Each episode provides a complex mystery, plenty of fights, car chases, explosions, and suspense.  And if that isn’t enough, the relationships between Finch, Reese, Carter and Fusco mature and change over time, with Carter finally getting let in on Reese’s secret missions, only to find that she disapproves of Reese’s methods, and with Fusco slowly leaving his dirty cop past to become a more responsible detective.  Finch and Reese both have their secret pasts, which the viewer gets brief glimpses of in many episodes, and their relationship becomes strained at times, each sometimes questioning how much they can trust the other.  There is also a growing cast of recurring minor characters and villains: Carl Elias (Enrico Colantoni), the illegitimate son of an elderly Mafia don who makes a series of bold moves across several episodes toward taking over the crime families; Zoe Morgan (Paige Turco), a “fixer” introduced early in the season as a person of interest who later consults on a couple of other cases in later episodes; an organization known as HR, made up of a group of corrupt police officers that Fusco was once part of; Agent Snow (Michael Kelly) of the CIA, who is looking for Reese; Kara Stanton (Annie Parisse), Reese’s former partner who, like Reese, was believed to be deceased; Special Agent Donnelly (Brennan Brown) of the FBI, who is also looking for Reese; and a slippery character known as “Root,” a gifted computer hacker who considers Finch to be a worthy adversary.  At the heart of it all is the machine, shrouded in darkness, which may be a power for good or for evil, depending on who might gain control over it.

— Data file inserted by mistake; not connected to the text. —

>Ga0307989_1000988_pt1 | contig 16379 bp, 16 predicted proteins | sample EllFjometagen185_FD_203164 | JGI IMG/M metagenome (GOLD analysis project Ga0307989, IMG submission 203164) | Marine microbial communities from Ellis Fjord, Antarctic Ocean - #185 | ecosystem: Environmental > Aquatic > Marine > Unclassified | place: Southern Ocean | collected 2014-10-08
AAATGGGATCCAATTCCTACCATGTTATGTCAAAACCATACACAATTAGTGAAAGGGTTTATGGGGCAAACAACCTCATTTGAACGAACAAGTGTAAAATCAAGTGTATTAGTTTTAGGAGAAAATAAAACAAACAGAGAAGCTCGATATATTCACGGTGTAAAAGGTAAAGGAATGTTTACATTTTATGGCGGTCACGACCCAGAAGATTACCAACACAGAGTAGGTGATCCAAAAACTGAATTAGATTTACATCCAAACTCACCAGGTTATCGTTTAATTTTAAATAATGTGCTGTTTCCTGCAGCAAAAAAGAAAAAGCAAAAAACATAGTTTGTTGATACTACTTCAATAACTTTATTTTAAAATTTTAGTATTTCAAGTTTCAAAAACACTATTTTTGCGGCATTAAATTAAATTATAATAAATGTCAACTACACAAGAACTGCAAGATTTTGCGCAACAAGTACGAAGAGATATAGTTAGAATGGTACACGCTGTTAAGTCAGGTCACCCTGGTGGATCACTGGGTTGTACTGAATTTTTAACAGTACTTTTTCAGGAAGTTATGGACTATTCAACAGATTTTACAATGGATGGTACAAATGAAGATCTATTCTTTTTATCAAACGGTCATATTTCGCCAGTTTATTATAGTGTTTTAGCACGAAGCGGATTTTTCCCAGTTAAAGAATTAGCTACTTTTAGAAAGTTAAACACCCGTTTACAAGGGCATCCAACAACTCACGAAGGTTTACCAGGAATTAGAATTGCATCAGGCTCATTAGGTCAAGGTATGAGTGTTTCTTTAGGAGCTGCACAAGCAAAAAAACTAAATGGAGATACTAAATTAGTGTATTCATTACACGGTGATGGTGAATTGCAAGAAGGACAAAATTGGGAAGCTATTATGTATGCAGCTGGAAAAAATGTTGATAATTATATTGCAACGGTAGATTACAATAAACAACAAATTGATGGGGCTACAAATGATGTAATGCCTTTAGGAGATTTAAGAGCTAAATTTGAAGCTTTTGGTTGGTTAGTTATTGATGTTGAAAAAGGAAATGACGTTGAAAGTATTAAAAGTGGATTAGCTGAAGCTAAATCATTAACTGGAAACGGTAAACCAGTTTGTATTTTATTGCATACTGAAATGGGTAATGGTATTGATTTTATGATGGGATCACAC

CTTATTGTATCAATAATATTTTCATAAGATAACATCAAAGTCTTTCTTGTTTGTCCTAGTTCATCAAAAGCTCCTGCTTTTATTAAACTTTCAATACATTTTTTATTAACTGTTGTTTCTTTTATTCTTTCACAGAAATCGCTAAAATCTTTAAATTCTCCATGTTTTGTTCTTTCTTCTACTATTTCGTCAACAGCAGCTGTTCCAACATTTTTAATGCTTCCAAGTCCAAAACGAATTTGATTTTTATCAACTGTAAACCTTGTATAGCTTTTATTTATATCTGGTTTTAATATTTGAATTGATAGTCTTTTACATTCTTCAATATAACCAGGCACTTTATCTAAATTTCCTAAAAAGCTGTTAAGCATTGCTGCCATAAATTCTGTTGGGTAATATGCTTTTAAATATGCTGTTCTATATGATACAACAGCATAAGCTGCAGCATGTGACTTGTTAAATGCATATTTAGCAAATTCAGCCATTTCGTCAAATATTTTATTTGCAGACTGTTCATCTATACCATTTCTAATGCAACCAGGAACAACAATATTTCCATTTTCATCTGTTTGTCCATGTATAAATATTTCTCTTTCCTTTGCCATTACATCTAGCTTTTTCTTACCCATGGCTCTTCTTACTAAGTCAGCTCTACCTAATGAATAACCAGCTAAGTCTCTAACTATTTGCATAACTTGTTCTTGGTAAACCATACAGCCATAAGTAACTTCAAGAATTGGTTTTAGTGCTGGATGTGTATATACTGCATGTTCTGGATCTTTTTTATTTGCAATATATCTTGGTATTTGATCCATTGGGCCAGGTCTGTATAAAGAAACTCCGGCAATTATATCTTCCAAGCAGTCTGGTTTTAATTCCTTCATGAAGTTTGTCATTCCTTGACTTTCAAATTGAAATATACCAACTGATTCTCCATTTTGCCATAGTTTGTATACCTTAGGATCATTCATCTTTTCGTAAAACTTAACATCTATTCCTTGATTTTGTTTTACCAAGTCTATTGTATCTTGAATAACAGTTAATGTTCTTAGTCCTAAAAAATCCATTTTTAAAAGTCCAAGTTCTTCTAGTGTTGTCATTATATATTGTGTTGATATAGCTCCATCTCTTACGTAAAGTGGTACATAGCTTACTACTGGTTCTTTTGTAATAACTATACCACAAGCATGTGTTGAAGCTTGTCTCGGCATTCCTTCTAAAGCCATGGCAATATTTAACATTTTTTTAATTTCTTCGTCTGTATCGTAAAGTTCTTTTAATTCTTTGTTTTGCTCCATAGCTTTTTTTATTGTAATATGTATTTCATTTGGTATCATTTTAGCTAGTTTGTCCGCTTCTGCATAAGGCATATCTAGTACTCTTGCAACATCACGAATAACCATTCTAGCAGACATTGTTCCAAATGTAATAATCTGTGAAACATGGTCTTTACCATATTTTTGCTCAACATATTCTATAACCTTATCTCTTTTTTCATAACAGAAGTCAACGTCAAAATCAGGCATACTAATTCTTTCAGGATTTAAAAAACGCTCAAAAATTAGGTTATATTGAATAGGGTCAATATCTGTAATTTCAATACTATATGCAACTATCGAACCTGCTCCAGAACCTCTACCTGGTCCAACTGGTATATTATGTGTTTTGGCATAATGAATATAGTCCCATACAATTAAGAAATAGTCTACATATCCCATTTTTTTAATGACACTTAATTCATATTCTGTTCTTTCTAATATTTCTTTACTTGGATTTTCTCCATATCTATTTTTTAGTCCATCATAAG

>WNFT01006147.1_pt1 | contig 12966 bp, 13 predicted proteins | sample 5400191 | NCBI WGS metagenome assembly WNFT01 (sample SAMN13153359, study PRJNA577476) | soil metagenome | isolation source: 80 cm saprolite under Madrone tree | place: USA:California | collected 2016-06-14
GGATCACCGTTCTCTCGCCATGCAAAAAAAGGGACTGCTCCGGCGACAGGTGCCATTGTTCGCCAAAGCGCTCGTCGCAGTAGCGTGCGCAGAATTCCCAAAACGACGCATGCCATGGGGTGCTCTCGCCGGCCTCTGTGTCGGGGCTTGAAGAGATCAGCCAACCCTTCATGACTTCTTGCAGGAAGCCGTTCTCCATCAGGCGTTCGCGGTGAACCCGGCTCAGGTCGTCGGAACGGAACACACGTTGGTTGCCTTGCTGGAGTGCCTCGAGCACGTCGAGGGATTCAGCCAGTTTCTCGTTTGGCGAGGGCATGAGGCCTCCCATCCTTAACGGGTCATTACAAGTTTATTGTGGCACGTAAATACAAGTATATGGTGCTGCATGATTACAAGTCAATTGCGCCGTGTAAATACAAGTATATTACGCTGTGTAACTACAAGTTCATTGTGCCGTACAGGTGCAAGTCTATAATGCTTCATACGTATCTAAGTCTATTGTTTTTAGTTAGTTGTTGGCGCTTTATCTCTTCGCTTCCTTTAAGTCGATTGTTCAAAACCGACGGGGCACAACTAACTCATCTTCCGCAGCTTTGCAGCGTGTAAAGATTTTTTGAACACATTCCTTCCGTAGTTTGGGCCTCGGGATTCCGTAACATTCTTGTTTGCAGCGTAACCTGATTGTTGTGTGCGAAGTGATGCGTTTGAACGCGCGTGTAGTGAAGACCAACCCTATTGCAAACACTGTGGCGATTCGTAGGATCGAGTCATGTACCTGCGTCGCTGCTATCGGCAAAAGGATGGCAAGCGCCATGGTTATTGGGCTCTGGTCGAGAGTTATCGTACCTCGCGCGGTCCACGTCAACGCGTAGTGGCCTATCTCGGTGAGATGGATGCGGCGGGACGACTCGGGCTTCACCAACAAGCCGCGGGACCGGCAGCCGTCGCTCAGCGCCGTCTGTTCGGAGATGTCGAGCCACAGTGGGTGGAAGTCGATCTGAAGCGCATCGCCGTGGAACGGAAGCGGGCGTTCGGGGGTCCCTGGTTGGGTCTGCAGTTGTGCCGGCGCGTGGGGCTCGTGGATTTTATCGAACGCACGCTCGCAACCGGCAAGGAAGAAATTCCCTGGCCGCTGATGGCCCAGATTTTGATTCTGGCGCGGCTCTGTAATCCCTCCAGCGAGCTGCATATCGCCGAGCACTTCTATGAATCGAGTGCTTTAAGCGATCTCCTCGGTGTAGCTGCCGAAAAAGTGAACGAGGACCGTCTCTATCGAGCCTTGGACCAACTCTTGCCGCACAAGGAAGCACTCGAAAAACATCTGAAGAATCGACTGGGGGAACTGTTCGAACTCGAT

Det. Carter (Taraji P. Henson)

Michael Emerson, known for his roles in Lost and The Practice, plays Harold Finch as an aloof, scholarly man dressed in a suit and vest, always with a stolid expression on his face.  Finch is an intellectual who seeks to help others, but is a little afraid of social interactions.  Emerson is the anchor for the entire show, the eccentric genius who may have created a monster.  Jim Caviezel, who played Jesus in Mel Gibson’s The Passion of the Christ, portrays Reese as a tough man of action, and performs most of the stunts and seemingly reckless methods in taking out bad guys.  Reese, who failed to save his former girlfriend in the past, is compelled to save others.  He has a strong moral compass, having rejected the cold world of the CIA for a better way to save the world.  Taraji P. Henson, nominated for an Oscar for her role in The Curious Case of Benjamin Button, plays Carter as a tough, independent woman, who may be one of the few remaining honest officers left, struggling to survive with her integrity intact.  Carter is honest to a fault, proceeding by the book in all situations, and suspicious of everyone.

Det. Fusco (Kevin Chapman)

Kevin Chapman, known for his role in Mystic River, plays Fusco, a dirty cop trying to redeem himself.  Fusco risks his life by infiltrating the corrupt world of HR, and by being Reese’s eyes on Carter.  Chapman has a gift for playing a bad guy with a conscience, who struggles to find a way to escape from his past.

Person of Interest is a show for a post-9/11 world, where our government spies on its citizens to look for possible terrorists.  Nobody is above suspicion.  The Machine, like Big Brother, is watching you.